macplusplusrandominternetpersonwatto_cobra
  • Reply 12 of 20
    dewmedewme Posts: 4,313member
    I understand the sentiment even though some of your examples, like Zoom, are somewhat off the mark. There are several other variations of the David vs. Goliath theme, like Microsoft’s embrace, extend, and extinguish (EEE), or when major component suppliers like Samsung (or Microsoft again) decide to jump into the system builder role, thus competing directly with their own customers. In all of these cases you have to ask yourself whether you want to feel bad for the “little guy” or face up to the fact that in the competitive world of business you always have to fight for survival and go after every available opportunity, even if you step on someone else’s toes. Apple or Microsoft deciding to vertically integrate a function currently provided by a third party by using their own implementation can be a sound tactical or strategic move.  I’m sure they get over the sound of toe bones being crushed when they see the bottom line benefits and economy of scale.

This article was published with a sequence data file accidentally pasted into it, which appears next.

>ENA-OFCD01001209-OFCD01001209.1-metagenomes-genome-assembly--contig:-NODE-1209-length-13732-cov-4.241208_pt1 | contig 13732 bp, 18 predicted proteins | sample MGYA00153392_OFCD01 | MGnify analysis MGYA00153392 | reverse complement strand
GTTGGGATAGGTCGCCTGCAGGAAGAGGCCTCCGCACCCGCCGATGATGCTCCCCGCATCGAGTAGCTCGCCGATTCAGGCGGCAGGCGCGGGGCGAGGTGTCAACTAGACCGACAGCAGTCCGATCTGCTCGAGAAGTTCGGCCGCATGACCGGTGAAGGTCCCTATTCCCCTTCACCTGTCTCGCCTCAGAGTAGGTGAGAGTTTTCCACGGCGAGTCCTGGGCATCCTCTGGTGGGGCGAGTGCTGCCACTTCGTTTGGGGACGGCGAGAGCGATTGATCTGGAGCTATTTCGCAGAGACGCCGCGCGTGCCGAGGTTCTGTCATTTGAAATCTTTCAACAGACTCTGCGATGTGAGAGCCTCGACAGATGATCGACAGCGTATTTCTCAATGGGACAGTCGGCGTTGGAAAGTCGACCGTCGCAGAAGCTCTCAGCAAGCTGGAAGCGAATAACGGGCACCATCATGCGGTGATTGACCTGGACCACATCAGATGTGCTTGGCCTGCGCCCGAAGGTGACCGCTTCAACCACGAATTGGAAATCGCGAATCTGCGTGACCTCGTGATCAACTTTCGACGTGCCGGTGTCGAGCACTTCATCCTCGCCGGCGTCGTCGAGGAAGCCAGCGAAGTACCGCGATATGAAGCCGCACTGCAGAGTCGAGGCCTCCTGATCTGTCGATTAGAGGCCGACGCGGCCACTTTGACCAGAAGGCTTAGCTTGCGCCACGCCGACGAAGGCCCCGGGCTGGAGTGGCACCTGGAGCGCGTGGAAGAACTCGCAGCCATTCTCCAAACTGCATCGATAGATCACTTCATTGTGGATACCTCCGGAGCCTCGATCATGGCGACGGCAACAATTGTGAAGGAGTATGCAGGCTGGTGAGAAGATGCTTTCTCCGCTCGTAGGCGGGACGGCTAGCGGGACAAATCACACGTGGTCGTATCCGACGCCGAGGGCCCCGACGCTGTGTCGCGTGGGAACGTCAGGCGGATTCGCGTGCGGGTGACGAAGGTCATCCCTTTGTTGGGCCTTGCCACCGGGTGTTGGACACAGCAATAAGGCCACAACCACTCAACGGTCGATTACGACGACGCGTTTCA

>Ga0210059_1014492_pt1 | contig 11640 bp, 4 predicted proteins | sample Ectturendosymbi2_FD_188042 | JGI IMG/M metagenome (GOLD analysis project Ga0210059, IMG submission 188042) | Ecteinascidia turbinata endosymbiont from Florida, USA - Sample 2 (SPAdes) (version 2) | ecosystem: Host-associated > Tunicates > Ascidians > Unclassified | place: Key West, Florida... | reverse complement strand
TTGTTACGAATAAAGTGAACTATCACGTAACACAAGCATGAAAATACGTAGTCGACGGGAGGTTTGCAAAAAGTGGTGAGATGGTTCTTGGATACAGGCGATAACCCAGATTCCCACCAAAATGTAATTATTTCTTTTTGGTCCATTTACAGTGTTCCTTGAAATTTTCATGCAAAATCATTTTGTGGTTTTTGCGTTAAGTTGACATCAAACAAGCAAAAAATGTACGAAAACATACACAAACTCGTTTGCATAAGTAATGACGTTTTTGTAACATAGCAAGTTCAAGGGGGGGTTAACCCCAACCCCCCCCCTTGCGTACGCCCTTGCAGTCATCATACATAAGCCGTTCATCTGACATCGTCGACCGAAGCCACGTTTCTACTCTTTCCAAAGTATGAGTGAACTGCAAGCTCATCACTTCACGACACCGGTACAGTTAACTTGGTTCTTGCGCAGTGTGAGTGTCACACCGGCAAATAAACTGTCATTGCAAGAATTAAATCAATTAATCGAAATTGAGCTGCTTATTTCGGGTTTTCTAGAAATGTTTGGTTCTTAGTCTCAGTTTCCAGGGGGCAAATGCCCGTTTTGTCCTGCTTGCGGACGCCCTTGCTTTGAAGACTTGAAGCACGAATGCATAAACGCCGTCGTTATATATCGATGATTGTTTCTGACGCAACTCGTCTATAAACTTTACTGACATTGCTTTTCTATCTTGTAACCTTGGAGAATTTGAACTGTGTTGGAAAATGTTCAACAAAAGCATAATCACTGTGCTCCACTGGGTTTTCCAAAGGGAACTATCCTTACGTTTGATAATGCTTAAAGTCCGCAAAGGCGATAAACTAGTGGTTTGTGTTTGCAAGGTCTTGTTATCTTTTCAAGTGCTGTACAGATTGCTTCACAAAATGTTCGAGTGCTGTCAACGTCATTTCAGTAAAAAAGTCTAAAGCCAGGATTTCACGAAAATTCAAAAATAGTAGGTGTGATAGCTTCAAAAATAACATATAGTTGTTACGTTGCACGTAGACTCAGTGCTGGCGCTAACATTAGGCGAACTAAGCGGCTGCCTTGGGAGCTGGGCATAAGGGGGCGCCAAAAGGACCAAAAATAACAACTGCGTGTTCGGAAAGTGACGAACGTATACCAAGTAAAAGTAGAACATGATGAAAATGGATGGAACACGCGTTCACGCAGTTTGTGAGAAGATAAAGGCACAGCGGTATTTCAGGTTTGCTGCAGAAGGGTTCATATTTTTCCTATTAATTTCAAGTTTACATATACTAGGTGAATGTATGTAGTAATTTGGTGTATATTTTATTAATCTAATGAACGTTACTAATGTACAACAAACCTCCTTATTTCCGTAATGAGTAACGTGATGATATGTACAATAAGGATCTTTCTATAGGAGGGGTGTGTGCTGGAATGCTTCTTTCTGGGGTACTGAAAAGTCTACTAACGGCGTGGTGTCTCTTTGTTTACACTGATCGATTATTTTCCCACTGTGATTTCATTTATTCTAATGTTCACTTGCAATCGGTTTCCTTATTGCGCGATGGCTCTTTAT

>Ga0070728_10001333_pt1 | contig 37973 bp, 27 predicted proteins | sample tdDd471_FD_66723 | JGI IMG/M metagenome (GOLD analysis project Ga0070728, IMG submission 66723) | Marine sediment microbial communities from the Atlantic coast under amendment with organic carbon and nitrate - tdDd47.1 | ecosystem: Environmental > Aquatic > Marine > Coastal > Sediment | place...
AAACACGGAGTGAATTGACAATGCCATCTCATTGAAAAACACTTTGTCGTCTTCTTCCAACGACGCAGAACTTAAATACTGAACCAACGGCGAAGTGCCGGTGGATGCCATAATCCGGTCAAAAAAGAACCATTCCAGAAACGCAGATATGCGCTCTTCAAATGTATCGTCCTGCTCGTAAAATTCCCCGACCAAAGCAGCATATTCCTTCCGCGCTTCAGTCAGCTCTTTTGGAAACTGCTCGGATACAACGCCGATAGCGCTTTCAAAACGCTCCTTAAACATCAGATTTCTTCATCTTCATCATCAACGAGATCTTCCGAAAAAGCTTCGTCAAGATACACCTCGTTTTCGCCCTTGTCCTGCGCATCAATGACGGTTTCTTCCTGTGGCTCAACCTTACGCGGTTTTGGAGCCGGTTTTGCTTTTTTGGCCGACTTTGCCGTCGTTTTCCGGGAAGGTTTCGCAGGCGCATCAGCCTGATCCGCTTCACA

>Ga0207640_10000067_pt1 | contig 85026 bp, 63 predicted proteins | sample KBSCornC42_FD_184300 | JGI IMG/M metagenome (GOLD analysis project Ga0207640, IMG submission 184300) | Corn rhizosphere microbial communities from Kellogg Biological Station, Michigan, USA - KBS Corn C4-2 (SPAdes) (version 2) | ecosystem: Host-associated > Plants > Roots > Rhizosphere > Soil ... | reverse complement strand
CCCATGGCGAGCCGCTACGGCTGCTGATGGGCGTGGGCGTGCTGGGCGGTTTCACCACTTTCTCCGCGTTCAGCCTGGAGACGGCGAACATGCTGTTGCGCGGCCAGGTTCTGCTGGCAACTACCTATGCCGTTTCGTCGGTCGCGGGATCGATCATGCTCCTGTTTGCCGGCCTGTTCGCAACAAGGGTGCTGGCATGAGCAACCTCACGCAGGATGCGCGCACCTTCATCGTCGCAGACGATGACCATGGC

I’d go as far saying that a “kinder and gentler” approach where competitors start orchestrating or colluding to carve up the market so that everyone gets a piece of the pie would be very destructive for consumers. An example of the “carving up” model takes place in some of the ginormous government (DOD) contracts that surgically divide up the work into a sufficient number of congressional districts as to render cancellation of unnecessary or fiscally out of control acquisition projects impossible. I feel for the little guys but in my mind competition is always better than collusion or structured decomposition, which should really be called de-competition. 
    watto_cobra
  • Reply 13 of 20
    scatzscatz Posts: 21member
    Zoom is an extremely good product. I have tried many of the other options including facetime and teams. I think (gut feeling) that Zoom clients operate within a much smaller bandwidth. Never had any major problems with it. Facetime though......
  • Reply 14 of 20
    neutrino23neutrino23 Posts: 1,558member
    Did Google "Sherlock" Apple when they developed Android as a copy of iOS?


    BeatsDogpersonrandominternetpersonhammeroftruthwatto_cobrajony0
  • Reply 15 of 20
    lineyliney Posts: 19member
    Before there was Sherlock there was Konfabulator, by Arlo Rose, in early 2003. It had "widgets", the first time the name was used on Macs. Apple stole the name AND the same functionality of add-ons for small utilities like a calculator, weather etc.